Comcast and Byron Allen’s Entertainment Studios Networks reached a new carriage agreement today, settling a pending racial discrimination suit.
The new deal covers The Weather Channel and 14 broadcast television stations and includes distribution of Comedy.TV, Recipe.TV and JusticeCentral.TV on X1 along with VOD and TV everywhere rights for those networks. Comcast will also launch the free ad-supported digital app, Local NOW, on the Xfinity X1 and Flex platforms, and Xfinity customers who receive The Weather Channel will have access in the coming months to its weloveweather.tv website and app on an authenticated basis.
"We're excited to begin a new phase of partnership with Comcast and Xfinity, including the distribution of our cable channels for the first time on Xfinity platforms," said Allen in a statement.
"We are pleased to have reached this multifaceted agreement that continues our long relationship with The Weather Channel while bringing Xfinity customers additional content. We look forward to an ongoing partnership," said Bec Heap, senior vice president of video and entertainment at Comcast Cable, in a statement.
Entertainment Studios had previously filed a $20 billion lawsuit against Comcast claiming that the cable operator for years refused to carry any of the Entertainment Studios’ networks. As the case last year was preparing to head to the U.S. Supreme Court, Comcast defended its civil rights record.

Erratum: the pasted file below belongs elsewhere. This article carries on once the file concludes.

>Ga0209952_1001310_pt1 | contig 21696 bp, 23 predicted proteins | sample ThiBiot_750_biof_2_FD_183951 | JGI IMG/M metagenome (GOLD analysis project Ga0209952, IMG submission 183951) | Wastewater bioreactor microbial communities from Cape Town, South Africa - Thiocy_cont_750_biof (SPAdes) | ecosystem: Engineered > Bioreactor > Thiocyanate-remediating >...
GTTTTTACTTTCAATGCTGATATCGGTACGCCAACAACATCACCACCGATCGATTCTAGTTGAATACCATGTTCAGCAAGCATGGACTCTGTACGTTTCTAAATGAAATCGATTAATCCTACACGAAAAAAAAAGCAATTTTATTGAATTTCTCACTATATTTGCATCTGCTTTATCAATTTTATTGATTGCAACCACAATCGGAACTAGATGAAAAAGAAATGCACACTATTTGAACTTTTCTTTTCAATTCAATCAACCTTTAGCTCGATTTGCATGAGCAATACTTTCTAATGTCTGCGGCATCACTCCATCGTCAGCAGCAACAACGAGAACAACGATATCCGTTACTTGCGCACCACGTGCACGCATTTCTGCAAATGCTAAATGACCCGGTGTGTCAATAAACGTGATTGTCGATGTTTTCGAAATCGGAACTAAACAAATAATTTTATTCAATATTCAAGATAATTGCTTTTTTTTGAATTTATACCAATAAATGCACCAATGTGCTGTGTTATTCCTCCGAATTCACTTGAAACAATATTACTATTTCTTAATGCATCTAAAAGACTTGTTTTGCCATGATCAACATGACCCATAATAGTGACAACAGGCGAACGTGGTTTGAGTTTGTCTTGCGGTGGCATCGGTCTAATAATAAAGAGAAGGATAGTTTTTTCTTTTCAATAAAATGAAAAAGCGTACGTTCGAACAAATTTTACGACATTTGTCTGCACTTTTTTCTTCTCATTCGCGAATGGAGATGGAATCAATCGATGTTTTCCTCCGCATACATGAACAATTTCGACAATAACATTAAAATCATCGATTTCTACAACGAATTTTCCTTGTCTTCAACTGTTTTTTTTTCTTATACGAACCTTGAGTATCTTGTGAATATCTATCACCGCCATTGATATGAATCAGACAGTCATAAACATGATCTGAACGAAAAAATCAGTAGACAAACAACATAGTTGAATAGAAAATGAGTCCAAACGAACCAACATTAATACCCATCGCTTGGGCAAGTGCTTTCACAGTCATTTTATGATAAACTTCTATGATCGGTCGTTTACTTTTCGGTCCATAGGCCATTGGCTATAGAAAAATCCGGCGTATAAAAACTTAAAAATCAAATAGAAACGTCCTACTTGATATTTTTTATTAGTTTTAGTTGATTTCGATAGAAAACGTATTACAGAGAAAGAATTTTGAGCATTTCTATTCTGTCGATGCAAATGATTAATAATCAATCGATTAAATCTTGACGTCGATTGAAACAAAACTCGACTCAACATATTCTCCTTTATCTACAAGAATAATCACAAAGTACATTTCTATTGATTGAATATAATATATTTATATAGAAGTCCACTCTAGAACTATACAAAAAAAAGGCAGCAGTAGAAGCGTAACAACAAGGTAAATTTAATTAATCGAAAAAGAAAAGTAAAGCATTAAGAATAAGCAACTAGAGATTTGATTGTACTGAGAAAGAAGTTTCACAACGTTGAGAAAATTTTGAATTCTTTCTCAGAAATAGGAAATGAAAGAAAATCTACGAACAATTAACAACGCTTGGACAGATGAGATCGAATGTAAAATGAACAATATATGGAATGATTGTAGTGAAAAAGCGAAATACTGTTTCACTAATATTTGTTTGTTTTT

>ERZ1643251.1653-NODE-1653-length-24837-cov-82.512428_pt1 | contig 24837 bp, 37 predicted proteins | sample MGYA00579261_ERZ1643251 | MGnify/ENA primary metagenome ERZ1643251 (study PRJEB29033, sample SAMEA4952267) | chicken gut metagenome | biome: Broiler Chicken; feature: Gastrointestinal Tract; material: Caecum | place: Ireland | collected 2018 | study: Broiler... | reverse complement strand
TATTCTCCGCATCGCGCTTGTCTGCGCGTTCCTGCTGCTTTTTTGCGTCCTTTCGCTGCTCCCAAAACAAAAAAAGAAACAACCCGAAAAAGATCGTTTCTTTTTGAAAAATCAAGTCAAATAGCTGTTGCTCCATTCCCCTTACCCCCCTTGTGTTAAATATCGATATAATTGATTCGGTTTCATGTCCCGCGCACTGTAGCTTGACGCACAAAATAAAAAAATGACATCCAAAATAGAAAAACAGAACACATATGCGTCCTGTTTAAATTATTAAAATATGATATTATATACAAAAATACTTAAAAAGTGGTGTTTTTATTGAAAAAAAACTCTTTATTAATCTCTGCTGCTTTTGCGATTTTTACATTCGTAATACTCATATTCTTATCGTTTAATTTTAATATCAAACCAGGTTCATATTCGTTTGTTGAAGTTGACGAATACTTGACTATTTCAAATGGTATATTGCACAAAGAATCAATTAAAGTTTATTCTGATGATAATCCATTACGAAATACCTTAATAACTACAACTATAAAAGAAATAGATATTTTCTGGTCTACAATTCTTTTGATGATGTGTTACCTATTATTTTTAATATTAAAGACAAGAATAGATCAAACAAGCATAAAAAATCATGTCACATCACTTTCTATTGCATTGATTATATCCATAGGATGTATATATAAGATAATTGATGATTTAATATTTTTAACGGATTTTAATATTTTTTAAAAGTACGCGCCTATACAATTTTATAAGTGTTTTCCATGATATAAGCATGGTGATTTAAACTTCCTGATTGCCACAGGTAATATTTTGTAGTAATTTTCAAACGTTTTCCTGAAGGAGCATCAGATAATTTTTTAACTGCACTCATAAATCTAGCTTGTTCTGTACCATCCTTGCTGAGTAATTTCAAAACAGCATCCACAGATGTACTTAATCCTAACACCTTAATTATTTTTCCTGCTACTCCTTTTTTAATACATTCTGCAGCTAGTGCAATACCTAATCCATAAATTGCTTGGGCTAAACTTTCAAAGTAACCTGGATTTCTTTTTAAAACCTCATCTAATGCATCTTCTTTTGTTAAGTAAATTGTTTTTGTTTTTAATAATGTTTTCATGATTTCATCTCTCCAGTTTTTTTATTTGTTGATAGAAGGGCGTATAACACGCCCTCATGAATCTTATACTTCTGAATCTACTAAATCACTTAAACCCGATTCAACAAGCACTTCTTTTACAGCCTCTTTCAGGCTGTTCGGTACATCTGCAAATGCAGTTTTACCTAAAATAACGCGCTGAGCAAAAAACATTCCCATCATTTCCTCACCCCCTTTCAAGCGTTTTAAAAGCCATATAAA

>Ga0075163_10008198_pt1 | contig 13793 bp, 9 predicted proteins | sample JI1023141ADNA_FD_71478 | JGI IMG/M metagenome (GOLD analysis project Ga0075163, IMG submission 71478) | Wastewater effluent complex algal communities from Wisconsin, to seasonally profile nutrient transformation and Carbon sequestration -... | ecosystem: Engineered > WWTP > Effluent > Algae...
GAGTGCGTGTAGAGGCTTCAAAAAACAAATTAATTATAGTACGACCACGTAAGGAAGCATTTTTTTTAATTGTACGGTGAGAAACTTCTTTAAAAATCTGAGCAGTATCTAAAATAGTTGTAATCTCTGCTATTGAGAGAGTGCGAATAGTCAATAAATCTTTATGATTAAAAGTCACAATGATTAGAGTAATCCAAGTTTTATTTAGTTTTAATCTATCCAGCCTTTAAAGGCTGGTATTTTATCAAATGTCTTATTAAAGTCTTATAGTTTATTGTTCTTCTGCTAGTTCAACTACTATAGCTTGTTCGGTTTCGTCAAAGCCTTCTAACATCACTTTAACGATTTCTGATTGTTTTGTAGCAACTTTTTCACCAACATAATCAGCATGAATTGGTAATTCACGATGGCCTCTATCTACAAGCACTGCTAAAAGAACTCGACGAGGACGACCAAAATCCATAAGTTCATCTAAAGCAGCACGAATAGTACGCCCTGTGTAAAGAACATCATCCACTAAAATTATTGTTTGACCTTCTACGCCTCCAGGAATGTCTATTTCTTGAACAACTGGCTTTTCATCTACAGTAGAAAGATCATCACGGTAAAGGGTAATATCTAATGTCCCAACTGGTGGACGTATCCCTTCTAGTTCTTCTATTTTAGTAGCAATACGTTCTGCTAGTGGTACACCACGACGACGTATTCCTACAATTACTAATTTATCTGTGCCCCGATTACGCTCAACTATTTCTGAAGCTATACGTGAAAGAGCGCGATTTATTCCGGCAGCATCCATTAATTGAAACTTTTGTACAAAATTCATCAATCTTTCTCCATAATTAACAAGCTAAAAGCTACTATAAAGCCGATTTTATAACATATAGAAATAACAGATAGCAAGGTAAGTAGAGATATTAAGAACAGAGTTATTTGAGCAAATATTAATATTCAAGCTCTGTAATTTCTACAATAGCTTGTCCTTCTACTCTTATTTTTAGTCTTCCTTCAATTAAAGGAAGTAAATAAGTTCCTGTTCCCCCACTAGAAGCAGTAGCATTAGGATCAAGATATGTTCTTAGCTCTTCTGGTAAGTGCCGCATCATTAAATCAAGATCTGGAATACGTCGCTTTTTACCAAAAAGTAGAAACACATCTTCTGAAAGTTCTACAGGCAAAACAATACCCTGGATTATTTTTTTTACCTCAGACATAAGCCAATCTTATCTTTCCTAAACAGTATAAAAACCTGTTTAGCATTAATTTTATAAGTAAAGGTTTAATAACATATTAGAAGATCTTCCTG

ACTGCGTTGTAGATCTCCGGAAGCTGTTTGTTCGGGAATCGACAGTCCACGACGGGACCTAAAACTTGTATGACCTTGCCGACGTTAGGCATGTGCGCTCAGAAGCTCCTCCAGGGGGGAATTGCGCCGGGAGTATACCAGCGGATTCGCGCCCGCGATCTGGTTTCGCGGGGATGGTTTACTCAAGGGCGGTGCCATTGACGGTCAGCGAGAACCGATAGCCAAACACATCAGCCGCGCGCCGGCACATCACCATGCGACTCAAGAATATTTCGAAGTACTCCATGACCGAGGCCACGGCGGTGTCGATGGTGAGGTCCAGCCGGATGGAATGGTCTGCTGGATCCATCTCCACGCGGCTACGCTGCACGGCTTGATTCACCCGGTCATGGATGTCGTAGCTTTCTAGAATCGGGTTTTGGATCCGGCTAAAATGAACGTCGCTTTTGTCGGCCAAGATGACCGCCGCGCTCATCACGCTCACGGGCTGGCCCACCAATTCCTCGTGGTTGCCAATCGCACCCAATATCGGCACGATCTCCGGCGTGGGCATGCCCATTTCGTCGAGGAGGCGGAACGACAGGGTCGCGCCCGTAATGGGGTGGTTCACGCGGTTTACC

“Comcast has an outstanding record of supporting and fostering diverse programming, including programming from African-American owned channels, two more of which we launched earlier this year,” said a Comcast spokesperson. “This appeal is solely about a technical point of law that was decided in a novel, and we believe, incorrect way by the Ninth Circuit. We hope the Supreme Court will reverse the Ninth Circuit’s clearly erroneous interpretation of the law and bring this case to an end.”
That statement came after Allen accused the company of working together with the Trump Administration’s U.S. Department of Justice to stifle a provision of the Civil Rights Act of 1866 and its prohibition against racial discrimination in contracting.